Anthony Dexmier

Anthony likes helping people reach their true potential. Being the victim of his own fears and insecurities in his own business, he has decided to help others create more opportunities.

Artificial intelligence is not fantasy any more. Computers, softwares and algorithms are starting to equal human intelligence in an increasing number of areas. Facial recognition is one of those things that seemed impossible for a computer 10 years ago. Fast forward to today and it’s a reality and it’s even coming to the restaurant industry. Some fast food restaurants are already testing facial recognition softwares to facilitate the ordering process. There are still a fair number of challenges to overcome before it becomes mainstream. Should you pay more attention to this kind of technology or keep calm and carry on? Let’s dive into the ins and outs of facial recognition to see whether the food industry is on the brink of yet another revolution.

The main advantages of facial recognition

Loyalty programmes are essential for business prosperity. Most restaurant owners know that. Setting one up is another matter altogether. Loyalty cards tend to be left home. People are members of a gazillion different loyalty programme so in the end, they forget what they signed up for. Not to mention, most people never sign up for a loyalty programme because they have to go online to activate their accounts and enter their data, which they claim they have no time to do.

With facial recognition, the software stores the person’s face and what they ordered the last time. This way they don’t have to subscribe to anything and they are personally greeted by the software each time they show up. If they agree, the software can store their payment method so that they don’t even have a carry a wallet to be able to pay.

While these things can seem frightening to a lot of people, it’s important to bear in mind that credit cards were equally scary the first time they appeared. Nowadays, few people can live without a credit card. Most of the time, technologies we initially distrust do improve our lives. That doesn’t mean the system is free from a certain number of drawbacks.

The problems with generalising facial recognition

The most obvious threat is that countries will turn into Orwellian nightmares. Looking at what’s happening in China, that threat is undeniable. Let’s keep our focus on the restaurant industry for now. If the technology is beneficial in KFC, what about the rest of the restaurant industry? Fast food restaurants already do a lot of things differently. Most of the time, people order from the kiosk and then collect their order. This ensures efficiency, but doesn’t make the experience special in any way.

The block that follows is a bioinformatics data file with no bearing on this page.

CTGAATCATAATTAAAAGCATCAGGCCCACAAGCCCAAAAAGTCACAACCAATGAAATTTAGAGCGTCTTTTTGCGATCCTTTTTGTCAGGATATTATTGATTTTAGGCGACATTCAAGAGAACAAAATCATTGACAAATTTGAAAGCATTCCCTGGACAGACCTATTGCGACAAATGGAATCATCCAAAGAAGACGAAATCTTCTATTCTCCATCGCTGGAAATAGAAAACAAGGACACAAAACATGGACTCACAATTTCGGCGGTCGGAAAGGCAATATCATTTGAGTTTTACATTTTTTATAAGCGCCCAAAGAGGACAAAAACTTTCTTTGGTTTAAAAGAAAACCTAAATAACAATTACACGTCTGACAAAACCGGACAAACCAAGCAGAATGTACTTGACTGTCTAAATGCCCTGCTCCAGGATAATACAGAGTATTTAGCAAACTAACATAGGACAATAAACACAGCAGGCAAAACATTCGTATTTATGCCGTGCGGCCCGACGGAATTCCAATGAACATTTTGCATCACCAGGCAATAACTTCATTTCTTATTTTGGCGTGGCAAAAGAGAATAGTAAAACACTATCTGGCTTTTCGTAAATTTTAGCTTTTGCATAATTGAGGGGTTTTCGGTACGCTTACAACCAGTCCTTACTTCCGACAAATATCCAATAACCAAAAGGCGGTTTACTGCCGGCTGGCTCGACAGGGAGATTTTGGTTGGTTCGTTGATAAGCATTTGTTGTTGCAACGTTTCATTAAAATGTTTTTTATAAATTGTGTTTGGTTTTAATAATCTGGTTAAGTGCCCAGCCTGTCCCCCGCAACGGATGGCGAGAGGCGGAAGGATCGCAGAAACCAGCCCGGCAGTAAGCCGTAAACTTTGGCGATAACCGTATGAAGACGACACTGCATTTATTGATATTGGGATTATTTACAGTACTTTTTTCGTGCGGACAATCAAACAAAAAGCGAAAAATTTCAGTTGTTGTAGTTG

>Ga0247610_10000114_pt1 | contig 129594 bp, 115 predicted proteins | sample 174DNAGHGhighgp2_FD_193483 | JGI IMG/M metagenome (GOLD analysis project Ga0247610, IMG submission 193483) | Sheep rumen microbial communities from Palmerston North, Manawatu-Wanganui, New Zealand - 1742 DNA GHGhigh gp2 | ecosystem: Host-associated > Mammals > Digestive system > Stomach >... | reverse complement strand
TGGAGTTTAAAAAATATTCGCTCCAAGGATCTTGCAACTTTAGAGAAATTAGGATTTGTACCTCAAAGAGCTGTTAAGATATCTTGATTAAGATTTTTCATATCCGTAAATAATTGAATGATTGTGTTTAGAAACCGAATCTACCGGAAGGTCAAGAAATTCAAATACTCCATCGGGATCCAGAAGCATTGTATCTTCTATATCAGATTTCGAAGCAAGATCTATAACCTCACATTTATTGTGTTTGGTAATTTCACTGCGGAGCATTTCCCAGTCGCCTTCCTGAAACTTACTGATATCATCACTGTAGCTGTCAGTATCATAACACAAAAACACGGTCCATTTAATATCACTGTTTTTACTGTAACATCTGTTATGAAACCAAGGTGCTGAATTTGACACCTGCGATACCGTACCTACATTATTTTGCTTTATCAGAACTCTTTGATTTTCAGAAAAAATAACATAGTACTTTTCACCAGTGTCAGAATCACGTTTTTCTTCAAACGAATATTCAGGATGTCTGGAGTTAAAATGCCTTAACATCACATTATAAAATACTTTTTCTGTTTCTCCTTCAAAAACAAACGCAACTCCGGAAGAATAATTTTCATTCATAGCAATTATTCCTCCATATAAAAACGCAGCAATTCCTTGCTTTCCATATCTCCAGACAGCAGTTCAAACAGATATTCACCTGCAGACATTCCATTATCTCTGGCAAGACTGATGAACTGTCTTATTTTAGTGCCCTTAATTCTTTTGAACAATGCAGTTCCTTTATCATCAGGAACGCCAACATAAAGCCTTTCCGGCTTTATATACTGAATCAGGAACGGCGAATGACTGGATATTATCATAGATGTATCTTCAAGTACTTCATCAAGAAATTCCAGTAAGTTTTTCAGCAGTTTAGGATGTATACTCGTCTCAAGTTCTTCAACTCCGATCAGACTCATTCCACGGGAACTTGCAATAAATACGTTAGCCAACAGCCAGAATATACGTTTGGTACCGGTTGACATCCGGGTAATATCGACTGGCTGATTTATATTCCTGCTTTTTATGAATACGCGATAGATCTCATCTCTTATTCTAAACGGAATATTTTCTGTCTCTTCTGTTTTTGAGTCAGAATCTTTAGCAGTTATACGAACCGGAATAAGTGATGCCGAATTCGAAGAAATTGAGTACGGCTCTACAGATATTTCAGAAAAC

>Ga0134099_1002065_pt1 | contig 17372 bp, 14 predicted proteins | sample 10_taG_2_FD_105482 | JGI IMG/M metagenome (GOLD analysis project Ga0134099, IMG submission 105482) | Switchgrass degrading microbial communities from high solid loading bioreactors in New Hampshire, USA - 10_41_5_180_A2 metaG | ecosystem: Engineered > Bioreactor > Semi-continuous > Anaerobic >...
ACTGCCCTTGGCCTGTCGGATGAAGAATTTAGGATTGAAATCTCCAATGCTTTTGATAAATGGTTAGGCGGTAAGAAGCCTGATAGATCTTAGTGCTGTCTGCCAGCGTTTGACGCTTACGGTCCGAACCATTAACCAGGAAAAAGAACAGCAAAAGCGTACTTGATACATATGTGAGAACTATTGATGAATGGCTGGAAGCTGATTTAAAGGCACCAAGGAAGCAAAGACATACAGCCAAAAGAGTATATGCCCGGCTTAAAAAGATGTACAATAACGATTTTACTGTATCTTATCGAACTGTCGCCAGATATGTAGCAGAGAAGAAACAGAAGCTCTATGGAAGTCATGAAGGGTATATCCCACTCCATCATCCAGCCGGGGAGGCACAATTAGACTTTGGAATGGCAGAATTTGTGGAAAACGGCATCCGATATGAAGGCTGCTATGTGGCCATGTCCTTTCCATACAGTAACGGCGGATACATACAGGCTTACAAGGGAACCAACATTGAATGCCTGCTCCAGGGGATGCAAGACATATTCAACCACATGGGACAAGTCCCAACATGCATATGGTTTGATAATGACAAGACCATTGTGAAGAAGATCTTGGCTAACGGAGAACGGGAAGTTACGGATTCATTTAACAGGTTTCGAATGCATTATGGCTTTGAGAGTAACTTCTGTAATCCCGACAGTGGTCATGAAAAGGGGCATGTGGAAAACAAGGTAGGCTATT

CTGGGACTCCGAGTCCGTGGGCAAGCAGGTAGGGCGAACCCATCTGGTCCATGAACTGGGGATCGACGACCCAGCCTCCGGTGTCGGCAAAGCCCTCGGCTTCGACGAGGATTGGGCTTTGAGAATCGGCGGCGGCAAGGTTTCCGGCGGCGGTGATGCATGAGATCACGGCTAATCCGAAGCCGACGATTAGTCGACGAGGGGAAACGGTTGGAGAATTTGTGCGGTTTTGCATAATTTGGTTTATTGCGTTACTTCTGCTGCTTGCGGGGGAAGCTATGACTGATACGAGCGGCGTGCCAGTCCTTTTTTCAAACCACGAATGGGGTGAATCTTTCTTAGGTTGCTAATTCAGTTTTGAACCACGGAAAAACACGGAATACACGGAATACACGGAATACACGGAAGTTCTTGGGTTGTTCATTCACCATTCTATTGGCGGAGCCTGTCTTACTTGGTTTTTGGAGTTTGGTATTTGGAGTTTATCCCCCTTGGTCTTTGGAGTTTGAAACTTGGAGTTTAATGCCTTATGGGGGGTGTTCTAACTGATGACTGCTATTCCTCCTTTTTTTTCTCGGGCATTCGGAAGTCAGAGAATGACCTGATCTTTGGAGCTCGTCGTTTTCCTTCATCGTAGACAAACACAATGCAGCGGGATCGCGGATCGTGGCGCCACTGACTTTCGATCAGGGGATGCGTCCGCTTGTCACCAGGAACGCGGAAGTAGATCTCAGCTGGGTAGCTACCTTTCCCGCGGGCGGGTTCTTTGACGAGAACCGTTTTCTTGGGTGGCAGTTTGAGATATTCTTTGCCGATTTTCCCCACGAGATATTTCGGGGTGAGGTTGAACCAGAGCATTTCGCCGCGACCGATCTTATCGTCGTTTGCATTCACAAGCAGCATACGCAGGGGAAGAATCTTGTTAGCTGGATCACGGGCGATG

In a regular restaurant, it’s all about the experience. Some people may not want to be recognised at one place at a specific time. That’s why they don’t systematically use their credit cards. The question of privacy is undoubtedly central. That may mean that restaurants refusing to use facial recognition will attract people who do not wish to be recognised.

One other drawback is that, as the software stores the customer’s preferences to make suggestions in the future, the person may end up ordering the same thing over and over. In a fast food, it doesn’t really matter, but in a restaurant, they may end up getting bored and go somewhere else.

So is it time to invest?



Apart from KFC in China, the only known restaurant today to use such a technology is Caliburger, in California. Since they are only at the trial stage, it’s too early to speculate whether they will make long term benefits from it.

Right now the time is not ripe for facial recognition in restaurants yet. Since only a handful of companies can provide it, the cost is only likely to be extravagant. With the speed that things are going at, however, the situation may change. It will take a while before they come up with a system that can provide a guaranteed return on investment, but it can happen.

It’s still important to bear in mind that people love innovation. As with any trend, you don’t want to be the last to jump on the bandwagon. The best thing to do at present is to keep an extra close watch on new technologies, of all kinds.


Artificial intelligence can be scary. Our privacy is becoming a thing of the past. Either people will start rejecting anything that violates their privacy rights or they will embrace every attempt businesses make to personalise their services to them. If we look at the past ten years, the tendency has been to let go of the concept of privacy. Facial recognition may well be a step people are more than ready to take.